The ‘Super Kids’ from Wave's North Cornwall Academy temporarily swapped their ground breaking project at Dartmoor Zoo for a visit to Shaldon Wildlife Trust in Devon after receiving an invitation from one of the keepers at the charity to visit the zoo and help out with a construction task.

The invite followed a presentation by the group of North Cornwall students about their educational project which has seen the youngsters leaving their classrooms one day a week to work alongside the staff at Dartmoor Zoo.

The academy is part of the WAVE Multi Academy Trust which provides high quality education for pupils in Devon and Cornwall who have been excluded from school or who are not in school for medical reasons. Teacher Andy Wilson introduced the Dartmoor Zoo project two years ago to help build the confidence, self-esteem and motivation of pupils.

The project has seen the students spending every Thursday working alongside members of the Zoo’s maintenance team to carry out a range of practical tasks ranging from digging drains, laying underground pipes and making manholes, to edging and filling in holes in paths, mixing concrete and mortar and building fences. A second group works with members of the Zoo’s Education Department each Tuesday on a programme which focuses on academic study rather than practical skills. There are modules on animal husbandry, studying zoo animals, as well as Maths and English qualifications.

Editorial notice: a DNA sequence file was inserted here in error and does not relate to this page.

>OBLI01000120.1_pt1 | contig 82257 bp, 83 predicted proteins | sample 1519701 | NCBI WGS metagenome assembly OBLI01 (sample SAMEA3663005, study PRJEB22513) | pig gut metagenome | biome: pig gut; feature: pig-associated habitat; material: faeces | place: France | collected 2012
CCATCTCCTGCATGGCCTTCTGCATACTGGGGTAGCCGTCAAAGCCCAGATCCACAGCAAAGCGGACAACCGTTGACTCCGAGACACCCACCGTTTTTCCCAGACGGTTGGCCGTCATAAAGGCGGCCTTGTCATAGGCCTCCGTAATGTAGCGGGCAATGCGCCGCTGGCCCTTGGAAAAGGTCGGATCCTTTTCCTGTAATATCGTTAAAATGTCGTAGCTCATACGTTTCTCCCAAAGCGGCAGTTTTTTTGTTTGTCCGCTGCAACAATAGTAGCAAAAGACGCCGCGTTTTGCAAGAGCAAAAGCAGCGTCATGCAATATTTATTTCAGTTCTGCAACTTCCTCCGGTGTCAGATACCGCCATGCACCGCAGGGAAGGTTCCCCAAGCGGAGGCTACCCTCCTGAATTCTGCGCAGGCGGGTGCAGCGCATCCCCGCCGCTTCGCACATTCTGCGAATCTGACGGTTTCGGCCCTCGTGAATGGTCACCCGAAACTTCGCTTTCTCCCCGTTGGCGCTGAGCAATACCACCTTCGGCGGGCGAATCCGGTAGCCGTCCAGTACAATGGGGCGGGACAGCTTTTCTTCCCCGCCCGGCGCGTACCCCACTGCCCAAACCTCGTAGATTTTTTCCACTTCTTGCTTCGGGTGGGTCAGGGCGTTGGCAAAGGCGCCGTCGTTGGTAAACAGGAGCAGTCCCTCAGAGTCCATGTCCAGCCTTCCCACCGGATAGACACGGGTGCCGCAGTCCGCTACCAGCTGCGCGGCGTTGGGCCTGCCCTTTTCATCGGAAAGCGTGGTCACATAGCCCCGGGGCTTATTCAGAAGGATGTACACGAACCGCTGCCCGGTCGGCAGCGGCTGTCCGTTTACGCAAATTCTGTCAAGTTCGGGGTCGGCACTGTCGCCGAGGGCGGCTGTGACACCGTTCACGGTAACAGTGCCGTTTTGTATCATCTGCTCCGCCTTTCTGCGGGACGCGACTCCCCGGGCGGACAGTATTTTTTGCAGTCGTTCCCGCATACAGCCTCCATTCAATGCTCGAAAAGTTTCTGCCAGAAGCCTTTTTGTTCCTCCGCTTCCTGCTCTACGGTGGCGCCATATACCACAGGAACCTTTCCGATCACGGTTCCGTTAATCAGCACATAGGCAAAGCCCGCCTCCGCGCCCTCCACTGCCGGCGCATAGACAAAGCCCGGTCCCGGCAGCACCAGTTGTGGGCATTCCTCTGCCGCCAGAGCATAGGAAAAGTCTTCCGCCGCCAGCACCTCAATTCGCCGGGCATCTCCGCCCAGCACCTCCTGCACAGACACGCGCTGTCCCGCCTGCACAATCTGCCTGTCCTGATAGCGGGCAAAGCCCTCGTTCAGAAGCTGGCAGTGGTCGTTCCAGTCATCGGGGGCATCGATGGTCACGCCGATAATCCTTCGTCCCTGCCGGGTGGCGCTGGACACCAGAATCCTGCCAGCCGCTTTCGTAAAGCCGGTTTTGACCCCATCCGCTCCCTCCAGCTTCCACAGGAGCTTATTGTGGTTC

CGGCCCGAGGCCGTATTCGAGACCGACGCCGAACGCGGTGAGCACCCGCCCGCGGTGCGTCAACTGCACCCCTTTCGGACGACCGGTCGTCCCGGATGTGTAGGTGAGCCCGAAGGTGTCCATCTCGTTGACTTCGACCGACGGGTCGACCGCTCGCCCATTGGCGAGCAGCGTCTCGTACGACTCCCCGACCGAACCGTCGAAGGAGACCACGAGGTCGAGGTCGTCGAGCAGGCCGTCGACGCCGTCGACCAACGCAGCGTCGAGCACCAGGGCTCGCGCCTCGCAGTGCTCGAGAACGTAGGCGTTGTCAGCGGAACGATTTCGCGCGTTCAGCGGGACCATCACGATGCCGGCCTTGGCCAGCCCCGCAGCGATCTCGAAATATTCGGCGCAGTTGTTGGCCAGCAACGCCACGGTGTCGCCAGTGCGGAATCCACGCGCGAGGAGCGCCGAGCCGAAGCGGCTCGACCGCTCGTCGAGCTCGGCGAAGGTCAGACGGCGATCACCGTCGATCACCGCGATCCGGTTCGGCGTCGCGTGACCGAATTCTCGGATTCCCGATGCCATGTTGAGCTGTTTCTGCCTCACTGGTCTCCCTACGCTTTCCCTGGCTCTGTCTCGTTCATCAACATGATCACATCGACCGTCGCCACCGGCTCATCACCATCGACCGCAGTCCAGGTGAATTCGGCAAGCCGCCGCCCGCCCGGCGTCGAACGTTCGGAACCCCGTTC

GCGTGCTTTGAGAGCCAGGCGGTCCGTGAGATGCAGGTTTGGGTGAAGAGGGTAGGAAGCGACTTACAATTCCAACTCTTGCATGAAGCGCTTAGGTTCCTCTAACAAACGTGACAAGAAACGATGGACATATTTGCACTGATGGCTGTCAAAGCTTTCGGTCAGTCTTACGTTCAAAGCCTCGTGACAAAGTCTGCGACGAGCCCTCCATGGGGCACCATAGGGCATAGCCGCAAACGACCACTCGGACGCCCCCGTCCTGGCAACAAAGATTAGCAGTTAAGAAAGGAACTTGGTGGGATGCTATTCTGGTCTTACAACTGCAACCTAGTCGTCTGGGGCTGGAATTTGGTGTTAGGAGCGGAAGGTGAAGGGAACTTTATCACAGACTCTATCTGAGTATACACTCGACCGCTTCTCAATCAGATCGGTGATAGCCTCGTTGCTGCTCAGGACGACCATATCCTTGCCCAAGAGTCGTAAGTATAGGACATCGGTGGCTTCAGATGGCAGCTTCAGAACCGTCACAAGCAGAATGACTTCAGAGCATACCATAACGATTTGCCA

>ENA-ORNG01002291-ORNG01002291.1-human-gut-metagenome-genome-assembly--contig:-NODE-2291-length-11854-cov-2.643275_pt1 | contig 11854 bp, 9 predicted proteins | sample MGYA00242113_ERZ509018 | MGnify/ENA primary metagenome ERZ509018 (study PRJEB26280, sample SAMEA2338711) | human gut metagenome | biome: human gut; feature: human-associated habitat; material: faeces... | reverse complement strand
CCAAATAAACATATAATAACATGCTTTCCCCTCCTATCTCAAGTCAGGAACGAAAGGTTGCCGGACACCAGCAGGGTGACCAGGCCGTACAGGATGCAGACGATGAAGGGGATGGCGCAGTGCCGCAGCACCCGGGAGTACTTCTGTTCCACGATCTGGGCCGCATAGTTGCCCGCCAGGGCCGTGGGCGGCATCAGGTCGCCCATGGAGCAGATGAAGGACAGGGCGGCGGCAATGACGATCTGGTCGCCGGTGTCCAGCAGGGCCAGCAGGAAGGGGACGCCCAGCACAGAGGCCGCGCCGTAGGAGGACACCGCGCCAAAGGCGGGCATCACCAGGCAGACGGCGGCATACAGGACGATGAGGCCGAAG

The students and staff were invited to talk about the success of their project at the South West Zoo’s Education Conference earlier this year. A member from Shaldon Wildlife Trust, one of the smallest zoos in the country, set in an acre of gardens on the Ness headland just above the fishing village of Shaldon on the A379 Torquay to Teignmouth road, was in the audience.

“The Shaldon staff were so impressed by the students they decided to ask them to come to the Zoo as part of this year’s National Volunteers’ Week” said Andy Wilson. “Shaldon may be one of the smallest zoos in the country, but they certainly utilise their space well.”

“They are part of international breeding programmes for some unusual and endangered species. During their visit the students were lucky enough to see five species of lemur, civets, numerous monkeys, tree shrews and other unusual species. They also had a guided tour of three species of Loris and had the opportunity to meet a three banded armadillo. “

The visit was not just about admiring the animals though – the Shaldon staff had identified a number of tasks they wanted the Cornish youngsters to help with.

“Our job was to remove old rotten path edging beside the agouti and conure enclosures, dig trenches and cut new railway sleepers to build a new edge whilst also putting in supportive fence posts” said Andy. “The students worked very hard and the zoo staff were shocked at how much we achieved in a short amount of time (about three times what they expected).”

The hard working group certainly impressed staff at Shaldon Wildlife Trust as they have been invited to go back again in the future.

“The whole team did an impressive job” said Lia Summers, education officer and keeper at Shaldon, “they were a real pleasure to work with and truly took pride in their work.”

The project’s unique mix of academic, social and practical activities, coupled with the enthusiasm and support of zoo staff and, of course, access to the animals, is transforming the lives of the young people taking part and Andy Wilson is delighted at the opportunity to share its success with other schools and zoos and wildlife parks.

“Some of these youngsters have always been told they are no good. By giving them an opportunity to excel at something and treating them as equals, we gain their trust and respect. This encourages them to take pride in what they are doing and helps build their confidence and self-esteem.”